How did you start writing?
Several years ago, I scrounged up enough courage to take my first online writing class. The instructor told us, “If you write, you’re a writer.” Sounds simple, but that whole experience was huge for me. Prior to that, I had a few stories taking up memory on several different floppy disks, but I never considered myself a writer. I plodded along, writing when I felt inspired–either late at night after work or when my kids were napping.
Then my sister rocked my world. She became a Golden Heart finalist, the equivalent of an Academy Award nomination for romance writers, and she wanted me to attend the RWA national conference. Wait, I couldn’t possibly go to a writers’ conference–everyone attending was a writer and I’m, well, sort of a writer. Then, someone told me to write what I like to read. That’s when I switched my focus from wholesome middle-grade fiction to steamy, paranormal romance. I found my groove, also known as my writer’s voice, and typed THE END the day before we jumped on the plane.
Can you guess what the moral of this story is–other than me being a little neurotic? Keep trying different things, listen to your sister even if she’s younger than you, and never underestimate the power of a deadline.
Where do you get your story ideas?
Bits and pieces from my normal life–mundane, everyday things–get expanded in my imagination as I ask myself “what if.” I keep a small notebook in my purse–you know, one of those cool ones you find at bookstores with the elastic band to keep the pages neat–and jot down interesting things I see or read or that someone tells me.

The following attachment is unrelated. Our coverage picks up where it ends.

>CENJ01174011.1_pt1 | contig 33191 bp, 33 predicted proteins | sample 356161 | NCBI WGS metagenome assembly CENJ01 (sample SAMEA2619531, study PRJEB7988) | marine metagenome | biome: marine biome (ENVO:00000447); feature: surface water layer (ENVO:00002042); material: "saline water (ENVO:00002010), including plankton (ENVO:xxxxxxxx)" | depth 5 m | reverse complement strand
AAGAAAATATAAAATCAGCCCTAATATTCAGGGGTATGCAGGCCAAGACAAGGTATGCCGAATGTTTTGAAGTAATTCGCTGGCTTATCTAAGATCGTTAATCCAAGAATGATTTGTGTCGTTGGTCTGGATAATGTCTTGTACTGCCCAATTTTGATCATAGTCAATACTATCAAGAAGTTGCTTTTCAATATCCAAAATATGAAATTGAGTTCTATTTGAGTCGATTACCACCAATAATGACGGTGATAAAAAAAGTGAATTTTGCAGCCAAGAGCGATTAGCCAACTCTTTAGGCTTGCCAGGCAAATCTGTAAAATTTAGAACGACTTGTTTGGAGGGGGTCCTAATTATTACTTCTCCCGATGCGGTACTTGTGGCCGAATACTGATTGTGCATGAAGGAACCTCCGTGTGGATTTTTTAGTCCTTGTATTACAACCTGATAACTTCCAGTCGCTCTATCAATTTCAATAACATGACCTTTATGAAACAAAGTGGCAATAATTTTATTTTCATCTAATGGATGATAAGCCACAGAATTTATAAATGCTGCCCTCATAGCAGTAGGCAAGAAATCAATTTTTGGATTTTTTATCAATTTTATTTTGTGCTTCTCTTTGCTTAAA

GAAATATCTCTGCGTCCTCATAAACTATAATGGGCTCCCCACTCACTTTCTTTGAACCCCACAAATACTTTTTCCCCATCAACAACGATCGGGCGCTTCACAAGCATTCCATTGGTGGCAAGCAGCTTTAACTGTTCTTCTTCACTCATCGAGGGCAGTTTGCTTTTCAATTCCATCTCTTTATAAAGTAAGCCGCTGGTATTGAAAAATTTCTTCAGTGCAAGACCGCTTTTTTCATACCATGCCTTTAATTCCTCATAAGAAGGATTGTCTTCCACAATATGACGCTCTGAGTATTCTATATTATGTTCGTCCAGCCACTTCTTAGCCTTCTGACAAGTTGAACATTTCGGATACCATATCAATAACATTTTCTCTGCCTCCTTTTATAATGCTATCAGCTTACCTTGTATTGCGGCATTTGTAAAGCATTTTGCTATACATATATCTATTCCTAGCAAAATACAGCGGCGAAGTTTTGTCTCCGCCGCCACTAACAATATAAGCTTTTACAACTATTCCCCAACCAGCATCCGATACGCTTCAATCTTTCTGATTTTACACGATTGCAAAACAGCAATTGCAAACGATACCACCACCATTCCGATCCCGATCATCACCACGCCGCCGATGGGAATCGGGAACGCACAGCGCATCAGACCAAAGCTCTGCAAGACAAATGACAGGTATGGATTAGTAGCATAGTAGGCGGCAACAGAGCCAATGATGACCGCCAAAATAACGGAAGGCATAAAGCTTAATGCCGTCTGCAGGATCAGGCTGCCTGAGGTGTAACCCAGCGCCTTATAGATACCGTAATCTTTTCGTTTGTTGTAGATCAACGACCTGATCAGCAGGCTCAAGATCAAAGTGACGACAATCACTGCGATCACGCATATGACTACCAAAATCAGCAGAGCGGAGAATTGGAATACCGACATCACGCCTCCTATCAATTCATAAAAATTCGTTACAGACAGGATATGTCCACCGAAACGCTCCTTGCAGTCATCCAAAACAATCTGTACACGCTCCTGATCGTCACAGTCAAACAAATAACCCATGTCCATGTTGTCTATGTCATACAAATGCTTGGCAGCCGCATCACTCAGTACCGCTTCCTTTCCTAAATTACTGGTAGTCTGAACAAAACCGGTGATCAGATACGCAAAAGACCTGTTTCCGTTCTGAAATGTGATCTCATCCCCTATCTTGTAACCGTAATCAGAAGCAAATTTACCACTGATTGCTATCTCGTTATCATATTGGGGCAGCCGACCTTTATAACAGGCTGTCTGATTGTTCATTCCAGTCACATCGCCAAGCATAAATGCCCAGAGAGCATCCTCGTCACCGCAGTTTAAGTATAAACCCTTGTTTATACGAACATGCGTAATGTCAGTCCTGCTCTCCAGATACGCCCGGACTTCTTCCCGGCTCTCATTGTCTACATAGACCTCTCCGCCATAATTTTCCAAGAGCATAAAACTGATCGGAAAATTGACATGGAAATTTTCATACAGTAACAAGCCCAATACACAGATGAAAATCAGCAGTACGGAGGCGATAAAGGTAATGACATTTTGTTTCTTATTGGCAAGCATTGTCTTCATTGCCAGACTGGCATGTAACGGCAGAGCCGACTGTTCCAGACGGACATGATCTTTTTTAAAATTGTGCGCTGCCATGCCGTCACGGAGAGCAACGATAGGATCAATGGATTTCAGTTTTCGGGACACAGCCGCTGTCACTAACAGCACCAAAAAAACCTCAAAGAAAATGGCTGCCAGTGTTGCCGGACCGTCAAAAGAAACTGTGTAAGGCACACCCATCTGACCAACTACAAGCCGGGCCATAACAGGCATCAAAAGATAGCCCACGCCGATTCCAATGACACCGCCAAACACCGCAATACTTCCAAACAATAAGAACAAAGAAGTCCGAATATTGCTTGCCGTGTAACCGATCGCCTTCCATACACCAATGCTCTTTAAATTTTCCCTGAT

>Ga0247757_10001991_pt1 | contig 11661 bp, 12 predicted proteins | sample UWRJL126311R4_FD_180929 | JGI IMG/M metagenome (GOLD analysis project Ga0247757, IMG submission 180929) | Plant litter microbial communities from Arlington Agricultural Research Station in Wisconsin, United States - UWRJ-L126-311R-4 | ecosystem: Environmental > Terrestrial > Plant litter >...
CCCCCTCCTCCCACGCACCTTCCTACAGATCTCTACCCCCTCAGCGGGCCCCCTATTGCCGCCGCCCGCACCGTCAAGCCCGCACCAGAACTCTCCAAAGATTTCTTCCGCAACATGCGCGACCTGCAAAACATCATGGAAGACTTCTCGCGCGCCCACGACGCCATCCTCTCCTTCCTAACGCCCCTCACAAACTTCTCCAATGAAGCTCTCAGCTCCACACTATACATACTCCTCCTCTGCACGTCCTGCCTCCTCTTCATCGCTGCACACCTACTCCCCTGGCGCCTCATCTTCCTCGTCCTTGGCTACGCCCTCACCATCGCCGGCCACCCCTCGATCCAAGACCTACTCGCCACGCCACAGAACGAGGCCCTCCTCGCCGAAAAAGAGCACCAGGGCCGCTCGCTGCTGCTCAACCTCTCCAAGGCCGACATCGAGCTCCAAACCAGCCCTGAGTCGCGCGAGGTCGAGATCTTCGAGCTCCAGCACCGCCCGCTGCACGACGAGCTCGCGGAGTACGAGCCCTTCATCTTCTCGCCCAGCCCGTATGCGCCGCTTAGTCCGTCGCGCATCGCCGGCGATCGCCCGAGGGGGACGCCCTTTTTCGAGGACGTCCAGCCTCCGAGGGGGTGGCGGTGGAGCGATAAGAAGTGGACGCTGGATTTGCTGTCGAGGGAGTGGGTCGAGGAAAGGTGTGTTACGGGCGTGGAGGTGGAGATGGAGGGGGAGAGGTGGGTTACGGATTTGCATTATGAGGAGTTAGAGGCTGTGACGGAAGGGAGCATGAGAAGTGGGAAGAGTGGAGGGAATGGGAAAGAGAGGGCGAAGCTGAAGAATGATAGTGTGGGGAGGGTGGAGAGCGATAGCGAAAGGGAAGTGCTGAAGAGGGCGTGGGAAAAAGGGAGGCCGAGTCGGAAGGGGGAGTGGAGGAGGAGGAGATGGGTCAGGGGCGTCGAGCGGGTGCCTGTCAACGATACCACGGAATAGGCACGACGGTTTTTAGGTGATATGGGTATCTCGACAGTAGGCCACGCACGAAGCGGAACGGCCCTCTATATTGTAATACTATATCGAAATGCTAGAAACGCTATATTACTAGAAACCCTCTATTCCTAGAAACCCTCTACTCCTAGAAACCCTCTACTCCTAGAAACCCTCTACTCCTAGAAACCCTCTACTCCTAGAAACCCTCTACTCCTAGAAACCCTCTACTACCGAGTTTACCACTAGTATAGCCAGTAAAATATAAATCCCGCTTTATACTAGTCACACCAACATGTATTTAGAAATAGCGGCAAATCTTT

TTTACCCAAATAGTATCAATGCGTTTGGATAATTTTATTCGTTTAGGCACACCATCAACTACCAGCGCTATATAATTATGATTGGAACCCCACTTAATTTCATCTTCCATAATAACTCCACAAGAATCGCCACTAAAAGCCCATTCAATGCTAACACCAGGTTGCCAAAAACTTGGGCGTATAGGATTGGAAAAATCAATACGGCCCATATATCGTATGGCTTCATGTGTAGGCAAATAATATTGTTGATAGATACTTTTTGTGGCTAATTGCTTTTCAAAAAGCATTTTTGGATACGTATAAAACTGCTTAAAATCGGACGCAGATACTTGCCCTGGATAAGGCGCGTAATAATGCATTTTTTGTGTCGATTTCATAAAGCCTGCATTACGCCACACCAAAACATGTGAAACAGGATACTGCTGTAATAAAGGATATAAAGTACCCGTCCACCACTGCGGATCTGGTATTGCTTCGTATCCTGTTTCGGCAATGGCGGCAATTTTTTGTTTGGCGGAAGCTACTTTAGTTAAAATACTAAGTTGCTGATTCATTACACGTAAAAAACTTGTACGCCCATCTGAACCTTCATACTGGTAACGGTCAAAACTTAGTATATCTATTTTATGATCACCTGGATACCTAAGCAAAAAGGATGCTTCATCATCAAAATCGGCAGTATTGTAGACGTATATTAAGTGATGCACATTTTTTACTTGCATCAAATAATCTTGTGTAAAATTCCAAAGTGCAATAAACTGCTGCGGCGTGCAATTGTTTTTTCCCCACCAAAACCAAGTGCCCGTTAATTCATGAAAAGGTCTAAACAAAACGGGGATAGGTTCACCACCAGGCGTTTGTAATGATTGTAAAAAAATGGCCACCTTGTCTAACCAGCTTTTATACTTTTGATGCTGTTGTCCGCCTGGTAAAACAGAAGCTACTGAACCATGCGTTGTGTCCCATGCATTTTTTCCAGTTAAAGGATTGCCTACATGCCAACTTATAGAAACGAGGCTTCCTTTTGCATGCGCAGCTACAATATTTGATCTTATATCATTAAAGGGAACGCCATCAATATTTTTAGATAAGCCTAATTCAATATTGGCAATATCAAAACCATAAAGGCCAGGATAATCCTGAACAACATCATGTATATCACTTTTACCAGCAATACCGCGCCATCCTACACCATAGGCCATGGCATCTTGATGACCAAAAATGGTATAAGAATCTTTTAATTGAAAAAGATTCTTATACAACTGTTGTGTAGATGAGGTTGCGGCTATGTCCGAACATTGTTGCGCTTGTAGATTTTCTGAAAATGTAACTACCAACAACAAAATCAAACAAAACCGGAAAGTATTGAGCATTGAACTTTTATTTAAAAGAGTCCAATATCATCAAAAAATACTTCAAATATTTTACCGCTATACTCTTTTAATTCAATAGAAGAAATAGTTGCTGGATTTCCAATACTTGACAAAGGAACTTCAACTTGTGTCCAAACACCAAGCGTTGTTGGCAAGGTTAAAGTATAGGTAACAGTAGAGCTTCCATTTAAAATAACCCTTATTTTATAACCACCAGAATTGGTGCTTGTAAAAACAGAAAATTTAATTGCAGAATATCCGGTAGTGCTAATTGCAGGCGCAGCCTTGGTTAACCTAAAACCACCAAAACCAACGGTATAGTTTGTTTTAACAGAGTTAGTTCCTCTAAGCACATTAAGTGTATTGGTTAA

For instance, as I drove through my small town the other day, I noticed a teenage girl sitting alone in the middle of the sidewalk. She had a plastic shopping bag from the nearby drugstore and, while she waited for the bus, she was painting her toenails. Not her fingernails, like maybe you or I would do to check out the color we just bought, but her toes! All of them. Right there on the pavement. What kind of a girl would do that? A clueless girl who had no idea that what she was doing was strange? A loner with no friends who didn’t give a crap what anyone thought about her? A girl whose parents don’t allow her to wear polish so she quickly paints them before she gets home? But why the middle of the sidewalk? I mean, you could go on and on. I haven’t used her in a story, but that’s an example of what I’m talking about. I made note of it in my little notebook and maybe someday I’ll use it. I also have notes in there about Brett Favre, a poem about dandelions, and a story from my son’s friend about his dog’s anal glands.
Can you recommend some good books on writing?
I love books about the craft of writing. Not every author’s methods will make sense to you or me, but one little nugget could make all the difference. Here are some of my current favorites.
Plotting and Story Structure
- Save the Cat – Snyder
- Plot and Structure – Bell
- Goal, Motivation, and Conflict – Dixon
- Break into Fiction – Buckham and Love
- Writing the Breakout Novel Handbook – Maass
Revising and Polishing
- Self-Editing for Fiction Writers – Browne and King
- Manuscript Makeover – Lyon
- Creating Characters – Swain
- Characters, Emotion, and Viewpoint – Kress
- Heroes and Heroines – Cowden, LaFever, Viders
- Rodale’s Synonym Finder
- Character Naming Sourcebook- Kenyon
- The New St. Martin’s Handbook – Lunsford and Connors
I want to write, but I'm not sure how to get started.